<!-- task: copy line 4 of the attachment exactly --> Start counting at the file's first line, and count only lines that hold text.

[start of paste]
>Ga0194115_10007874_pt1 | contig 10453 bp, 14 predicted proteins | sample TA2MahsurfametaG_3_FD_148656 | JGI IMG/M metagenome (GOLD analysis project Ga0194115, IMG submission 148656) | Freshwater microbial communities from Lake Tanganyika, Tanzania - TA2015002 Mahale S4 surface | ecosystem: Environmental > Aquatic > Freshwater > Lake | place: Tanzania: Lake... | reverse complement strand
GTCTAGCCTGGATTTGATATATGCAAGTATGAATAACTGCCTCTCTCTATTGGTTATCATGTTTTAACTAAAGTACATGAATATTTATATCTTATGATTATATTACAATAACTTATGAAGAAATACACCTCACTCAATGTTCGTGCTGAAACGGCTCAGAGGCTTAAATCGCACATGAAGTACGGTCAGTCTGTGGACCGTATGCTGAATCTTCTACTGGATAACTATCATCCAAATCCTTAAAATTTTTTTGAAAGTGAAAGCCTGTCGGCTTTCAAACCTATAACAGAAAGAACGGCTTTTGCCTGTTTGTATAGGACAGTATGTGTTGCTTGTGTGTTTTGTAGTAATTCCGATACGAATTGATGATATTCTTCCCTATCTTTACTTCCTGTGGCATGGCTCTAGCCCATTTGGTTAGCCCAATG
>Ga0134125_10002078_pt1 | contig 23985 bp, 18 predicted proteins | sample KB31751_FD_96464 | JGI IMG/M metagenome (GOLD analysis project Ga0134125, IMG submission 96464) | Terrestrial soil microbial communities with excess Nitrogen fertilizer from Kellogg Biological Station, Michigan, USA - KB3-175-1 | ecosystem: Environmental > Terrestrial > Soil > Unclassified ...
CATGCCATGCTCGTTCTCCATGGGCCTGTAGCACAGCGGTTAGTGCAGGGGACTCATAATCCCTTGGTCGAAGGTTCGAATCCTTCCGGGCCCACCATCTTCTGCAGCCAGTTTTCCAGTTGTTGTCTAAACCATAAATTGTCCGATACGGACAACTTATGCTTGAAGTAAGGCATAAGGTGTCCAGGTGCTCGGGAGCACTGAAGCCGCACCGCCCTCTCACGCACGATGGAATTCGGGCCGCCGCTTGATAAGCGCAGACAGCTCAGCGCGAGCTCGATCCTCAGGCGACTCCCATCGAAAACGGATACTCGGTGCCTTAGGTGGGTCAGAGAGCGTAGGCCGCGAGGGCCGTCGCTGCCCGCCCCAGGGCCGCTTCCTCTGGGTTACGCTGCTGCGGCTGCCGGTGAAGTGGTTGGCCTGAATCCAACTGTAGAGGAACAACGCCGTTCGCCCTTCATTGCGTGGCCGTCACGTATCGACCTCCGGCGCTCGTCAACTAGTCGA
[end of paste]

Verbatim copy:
CATGCCATGCTCGTTCTCCATGGGCCTGTAGCACAGCGGTTAGTGCAGGGGACTCATAATCCCTTGGTCGAAGGTTCGAATCCTTCCGGGCCCACCATCTTCTGCAGCCAGTTTTCCAGTTGTTGTCTAAACCATAAATTGTCCGATACGGACAACTTATGCTTGAAGTAAGGCATAAGGTGTCCAGGTGCTCGGGAGCACTGAAGCCGCACCGCCCTCTCACGCACGATGGAATTCGGGCCGCCGCTTGATAAGCGCAGACAGCTCAGCGCGAGCTCGATCCTCAGGCGACTCCCATCGAAAACGGATACTCGGTGCCTTAGGTGGGTCAGAGAGCGTAGGCCGCGAGGGCCGTCGCTGCCCGCCCCAGGGCCGCTTCCTCTGGGTTACGCTGCTGCGGCTGCCGGTGAAGTGGTTGGCCTGAATCCAACTGTAGAGGAACAACGCCGTTCGCCCTTCATTGCGTGGCCGTCACGTATCGACCTCCGGCGCTCGTCAACTAGTCGA